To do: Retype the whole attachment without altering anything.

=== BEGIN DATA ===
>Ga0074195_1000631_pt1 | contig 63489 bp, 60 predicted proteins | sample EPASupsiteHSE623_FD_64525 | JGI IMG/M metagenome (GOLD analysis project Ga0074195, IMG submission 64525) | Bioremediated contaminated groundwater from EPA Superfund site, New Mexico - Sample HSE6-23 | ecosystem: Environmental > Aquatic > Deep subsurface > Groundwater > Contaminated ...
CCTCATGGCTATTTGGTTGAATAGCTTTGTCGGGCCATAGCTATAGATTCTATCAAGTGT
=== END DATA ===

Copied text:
>Ga0074195_1000631_pt1 | contig 63489 bp, 60 predicted proteins | sample EPASupsiteHSE623_FD_64525 | JGI IMG/M metagenome (GOLD analysis project Ga0074195, IMG submission 64525) | Bioremediated contaminated groundwater from EPA Superfund site, New Mexico - Sample HSE6-23 | ecosystem: Environmental > Aquatic > Deep subsurface > Groundwater > Contaminated ...
CCTCATGGCTATTTGGTTGAATAGCTTTGTCGGGCCATAGCTATAGATTCTATCAAGTGT